OUR VIEW: Lots to gain from moving city officesAs residents of this city consider what to do with the Corn Palace, another pressing concern has arisen: What to do with City Hall?
As residents of this city consider what to do with the Corn Palace, another pressing concern has arisen:
What to do with City Hall?
Members of the City Council on Monday said the building — located on Main Street and attached to the north end of the Corn Palace — has outlived its purpose.
The decaying basement and cracked pipes that were the topic of much discussion back in 2007 have apparently been fixed, but the building is balky, outdated and doesn’t provide much opportunity for expansion.
At their regularly scheduled meeting Monday, council members asked Mayor Lou Sebert to name a six-person panel tasked with examining a potential relocation. We see this as a step in the right direction, although we must say we are hesitant to endorse the formation of another council-appointed task force.
We remember the 29-months-long process to get a proposal out of an events center task force appointed in 2005 by then-Mayor Alice Claggett. After the task force met mostly in private those months and years, the City Council still had to conduct a last-minute scramble to determine what kind of building and which location would be proposed to voters. And, after all that work by volunteer task force members and all those months of waiting, the long-awaited proposal was rejected by a whopping 69 percent of local voters.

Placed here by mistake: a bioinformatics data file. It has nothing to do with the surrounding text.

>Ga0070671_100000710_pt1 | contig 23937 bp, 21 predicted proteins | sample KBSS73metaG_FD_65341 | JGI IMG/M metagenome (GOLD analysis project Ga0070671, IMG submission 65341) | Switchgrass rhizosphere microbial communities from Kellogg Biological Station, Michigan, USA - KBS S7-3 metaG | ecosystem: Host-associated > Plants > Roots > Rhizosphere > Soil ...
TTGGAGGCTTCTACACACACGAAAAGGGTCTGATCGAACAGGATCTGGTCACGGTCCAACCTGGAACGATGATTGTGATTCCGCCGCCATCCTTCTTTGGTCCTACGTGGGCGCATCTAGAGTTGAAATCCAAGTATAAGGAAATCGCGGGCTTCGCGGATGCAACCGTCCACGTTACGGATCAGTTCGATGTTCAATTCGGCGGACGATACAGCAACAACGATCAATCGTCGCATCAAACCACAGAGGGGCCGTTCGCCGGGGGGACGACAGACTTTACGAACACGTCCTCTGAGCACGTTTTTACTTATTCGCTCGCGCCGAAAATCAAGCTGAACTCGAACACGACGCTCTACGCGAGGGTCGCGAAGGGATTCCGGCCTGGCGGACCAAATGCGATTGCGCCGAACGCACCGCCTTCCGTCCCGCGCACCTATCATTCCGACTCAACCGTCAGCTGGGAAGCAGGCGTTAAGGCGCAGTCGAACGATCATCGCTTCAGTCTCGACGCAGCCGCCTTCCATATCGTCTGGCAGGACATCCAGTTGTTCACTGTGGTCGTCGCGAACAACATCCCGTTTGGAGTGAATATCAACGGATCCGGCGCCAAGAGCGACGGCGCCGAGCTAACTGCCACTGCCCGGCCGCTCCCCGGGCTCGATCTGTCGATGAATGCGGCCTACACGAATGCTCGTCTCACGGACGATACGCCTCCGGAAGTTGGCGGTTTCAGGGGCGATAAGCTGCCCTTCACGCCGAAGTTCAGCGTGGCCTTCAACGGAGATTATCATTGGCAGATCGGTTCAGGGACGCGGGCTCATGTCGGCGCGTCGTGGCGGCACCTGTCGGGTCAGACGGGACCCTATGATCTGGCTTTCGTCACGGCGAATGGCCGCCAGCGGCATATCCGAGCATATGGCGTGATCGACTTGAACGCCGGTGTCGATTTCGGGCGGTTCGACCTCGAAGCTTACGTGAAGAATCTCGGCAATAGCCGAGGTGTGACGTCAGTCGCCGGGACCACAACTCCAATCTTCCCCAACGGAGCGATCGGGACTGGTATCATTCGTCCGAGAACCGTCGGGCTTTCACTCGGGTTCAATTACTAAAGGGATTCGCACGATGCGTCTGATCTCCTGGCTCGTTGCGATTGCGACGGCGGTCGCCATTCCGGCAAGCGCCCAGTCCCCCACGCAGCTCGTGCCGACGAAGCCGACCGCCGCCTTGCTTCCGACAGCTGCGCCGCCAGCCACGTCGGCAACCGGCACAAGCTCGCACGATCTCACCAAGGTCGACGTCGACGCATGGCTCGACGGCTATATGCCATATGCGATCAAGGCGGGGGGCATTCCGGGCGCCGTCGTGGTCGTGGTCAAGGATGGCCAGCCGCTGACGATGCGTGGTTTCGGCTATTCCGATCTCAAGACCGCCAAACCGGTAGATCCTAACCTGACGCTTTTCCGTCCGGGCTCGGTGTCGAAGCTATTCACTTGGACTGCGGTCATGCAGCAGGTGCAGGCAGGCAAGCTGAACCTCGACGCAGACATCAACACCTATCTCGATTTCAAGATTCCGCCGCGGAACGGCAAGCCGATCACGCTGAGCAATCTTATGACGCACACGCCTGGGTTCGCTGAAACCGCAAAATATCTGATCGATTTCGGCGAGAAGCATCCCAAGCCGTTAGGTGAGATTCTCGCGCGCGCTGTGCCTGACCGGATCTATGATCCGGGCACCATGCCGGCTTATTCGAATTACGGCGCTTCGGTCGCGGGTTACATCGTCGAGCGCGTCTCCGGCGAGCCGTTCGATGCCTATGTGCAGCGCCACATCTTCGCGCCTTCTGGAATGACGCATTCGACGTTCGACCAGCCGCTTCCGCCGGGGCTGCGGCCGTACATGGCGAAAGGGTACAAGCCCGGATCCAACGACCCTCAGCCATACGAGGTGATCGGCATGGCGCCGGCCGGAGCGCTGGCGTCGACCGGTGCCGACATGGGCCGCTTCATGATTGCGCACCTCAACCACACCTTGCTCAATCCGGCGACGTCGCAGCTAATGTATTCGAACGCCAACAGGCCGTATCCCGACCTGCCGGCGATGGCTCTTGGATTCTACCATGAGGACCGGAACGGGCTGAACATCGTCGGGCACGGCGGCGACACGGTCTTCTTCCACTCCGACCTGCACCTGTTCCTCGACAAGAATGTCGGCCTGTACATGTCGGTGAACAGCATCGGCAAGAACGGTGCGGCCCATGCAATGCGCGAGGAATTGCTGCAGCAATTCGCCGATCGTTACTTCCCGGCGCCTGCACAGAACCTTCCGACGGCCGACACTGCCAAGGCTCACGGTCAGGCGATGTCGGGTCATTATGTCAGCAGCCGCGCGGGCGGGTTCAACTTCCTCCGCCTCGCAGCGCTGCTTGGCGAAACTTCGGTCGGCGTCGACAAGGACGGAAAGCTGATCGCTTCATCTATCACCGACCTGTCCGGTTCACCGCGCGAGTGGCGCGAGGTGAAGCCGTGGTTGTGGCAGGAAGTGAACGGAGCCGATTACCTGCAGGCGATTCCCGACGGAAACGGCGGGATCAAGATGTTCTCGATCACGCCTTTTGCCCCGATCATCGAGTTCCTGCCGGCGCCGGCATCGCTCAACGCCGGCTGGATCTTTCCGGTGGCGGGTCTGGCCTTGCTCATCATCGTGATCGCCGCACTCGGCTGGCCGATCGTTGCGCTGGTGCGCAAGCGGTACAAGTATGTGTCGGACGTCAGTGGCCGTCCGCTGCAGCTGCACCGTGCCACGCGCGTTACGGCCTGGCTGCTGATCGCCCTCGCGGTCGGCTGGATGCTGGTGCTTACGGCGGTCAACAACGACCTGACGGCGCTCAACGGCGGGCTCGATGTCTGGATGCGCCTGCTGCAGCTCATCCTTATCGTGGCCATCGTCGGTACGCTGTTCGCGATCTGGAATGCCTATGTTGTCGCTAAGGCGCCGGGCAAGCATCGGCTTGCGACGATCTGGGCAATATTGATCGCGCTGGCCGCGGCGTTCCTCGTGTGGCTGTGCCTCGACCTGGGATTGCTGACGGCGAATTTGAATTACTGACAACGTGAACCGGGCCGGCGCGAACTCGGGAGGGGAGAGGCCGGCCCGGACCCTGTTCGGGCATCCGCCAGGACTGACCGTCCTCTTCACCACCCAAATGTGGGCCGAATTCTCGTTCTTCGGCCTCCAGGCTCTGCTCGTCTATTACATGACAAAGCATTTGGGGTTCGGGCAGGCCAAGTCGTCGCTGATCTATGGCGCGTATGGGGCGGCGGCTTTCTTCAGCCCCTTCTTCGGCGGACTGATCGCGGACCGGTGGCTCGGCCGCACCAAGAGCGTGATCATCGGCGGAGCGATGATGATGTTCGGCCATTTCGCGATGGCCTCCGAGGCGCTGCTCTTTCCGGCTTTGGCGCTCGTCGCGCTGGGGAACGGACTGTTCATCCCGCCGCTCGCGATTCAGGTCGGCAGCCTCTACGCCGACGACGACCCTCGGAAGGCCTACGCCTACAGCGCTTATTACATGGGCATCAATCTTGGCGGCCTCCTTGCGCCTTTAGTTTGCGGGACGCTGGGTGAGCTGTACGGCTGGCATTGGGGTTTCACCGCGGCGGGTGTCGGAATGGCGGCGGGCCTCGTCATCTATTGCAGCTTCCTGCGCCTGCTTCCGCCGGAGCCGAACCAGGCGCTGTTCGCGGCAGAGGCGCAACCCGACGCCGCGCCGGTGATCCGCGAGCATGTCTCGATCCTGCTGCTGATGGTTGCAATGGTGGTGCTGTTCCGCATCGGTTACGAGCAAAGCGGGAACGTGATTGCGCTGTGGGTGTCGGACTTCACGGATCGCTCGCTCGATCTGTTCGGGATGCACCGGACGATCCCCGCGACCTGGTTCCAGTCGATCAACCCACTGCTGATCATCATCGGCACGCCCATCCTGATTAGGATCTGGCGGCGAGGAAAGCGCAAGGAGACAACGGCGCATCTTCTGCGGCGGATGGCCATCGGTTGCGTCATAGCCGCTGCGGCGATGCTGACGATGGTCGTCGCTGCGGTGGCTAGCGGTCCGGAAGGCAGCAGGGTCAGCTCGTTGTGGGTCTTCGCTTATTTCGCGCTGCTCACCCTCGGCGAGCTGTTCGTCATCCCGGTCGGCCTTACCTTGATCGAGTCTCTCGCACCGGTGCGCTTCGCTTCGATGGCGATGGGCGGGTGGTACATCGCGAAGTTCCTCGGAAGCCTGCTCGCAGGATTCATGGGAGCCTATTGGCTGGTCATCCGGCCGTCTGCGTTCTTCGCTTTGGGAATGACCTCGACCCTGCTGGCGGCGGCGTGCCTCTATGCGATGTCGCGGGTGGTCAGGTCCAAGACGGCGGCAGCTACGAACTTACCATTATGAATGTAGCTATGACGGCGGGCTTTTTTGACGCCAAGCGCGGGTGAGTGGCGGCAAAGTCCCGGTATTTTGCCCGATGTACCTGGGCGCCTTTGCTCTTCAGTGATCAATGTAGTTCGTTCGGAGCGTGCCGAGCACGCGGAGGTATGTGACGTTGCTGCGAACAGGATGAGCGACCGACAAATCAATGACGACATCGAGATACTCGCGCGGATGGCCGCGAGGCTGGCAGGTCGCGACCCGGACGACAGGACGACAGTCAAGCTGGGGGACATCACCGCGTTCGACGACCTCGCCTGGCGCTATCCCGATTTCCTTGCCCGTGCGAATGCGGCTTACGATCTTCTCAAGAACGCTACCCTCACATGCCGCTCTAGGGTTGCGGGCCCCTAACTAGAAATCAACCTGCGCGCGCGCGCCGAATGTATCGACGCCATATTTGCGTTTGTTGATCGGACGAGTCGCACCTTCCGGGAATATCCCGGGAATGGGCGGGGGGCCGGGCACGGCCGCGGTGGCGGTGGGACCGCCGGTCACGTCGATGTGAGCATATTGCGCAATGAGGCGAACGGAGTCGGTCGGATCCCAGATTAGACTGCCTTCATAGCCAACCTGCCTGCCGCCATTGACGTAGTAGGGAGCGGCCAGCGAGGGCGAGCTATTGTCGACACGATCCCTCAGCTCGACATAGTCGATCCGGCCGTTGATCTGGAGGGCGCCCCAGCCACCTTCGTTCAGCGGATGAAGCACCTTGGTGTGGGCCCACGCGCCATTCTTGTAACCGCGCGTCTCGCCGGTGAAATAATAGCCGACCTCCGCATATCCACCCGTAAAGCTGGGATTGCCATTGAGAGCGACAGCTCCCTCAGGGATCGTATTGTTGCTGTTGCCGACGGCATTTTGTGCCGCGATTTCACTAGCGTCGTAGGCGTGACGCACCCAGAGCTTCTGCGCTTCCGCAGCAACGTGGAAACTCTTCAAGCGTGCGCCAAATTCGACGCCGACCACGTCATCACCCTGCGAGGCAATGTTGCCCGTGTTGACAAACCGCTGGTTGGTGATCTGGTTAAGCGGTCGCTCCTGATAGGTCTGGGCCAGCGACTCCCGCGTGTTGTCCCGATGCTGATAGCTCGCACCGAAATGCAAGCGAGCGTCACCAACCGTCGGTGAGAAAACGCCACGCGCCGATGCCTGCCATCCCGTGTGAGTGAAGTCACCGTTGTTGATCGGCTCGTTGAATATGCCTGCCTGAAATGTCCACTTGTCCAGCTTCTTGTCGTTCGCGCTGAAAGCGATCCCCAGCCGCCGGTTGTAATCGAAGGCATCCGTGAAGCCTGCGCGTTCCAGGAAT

The events center debacle showed that a task force, if not properly led and guided and held publicly accountable by elected officials, can end badly. We hope deadlines, protocols and the need for public updates are clearly defined by the council as this new City Hall task force begins its work.
What will it cost to move the city’s main offices? Figures aren’t yet on the table, but we know it won’t be cheap.
Interestingly, this all fits together with plans to renovate the Corn Palace. Members of the Chamber of Commerce’s Corn Palace renovation committee have been making the rounds lately, asking for advice on what to do with the aging structure. We feel something needs to be done about the Palace, and are anxious to hear the committee’s findings. We also are pleased by the committee’s appreciation for openness and public input.
We realize that the space that City Hall now occupies is prime real estate that could be put to good use for a Palace renovation. City Hall sits just to the north of the Palace proper; some — including The Daily Republic — feel it would be wise to somehow employ that space for future Corn Palace use.
Renovating the Palace and moving City Hall at the same seems like a logical process. If that happens, Mitchell residents may balk at the combined price tag.
It’s important to remember that the City Hall problem is not new, and will cost money no matter what direction planners go. Whether city offices are moved to a new location or renovated where they stand, something should be done, and it’s going to come with a cost.
Meanwhile, any proposed renovation to the Corn Palace could require the space that City Hall now occupies.
It makes sense to begin the process of moving City Hall.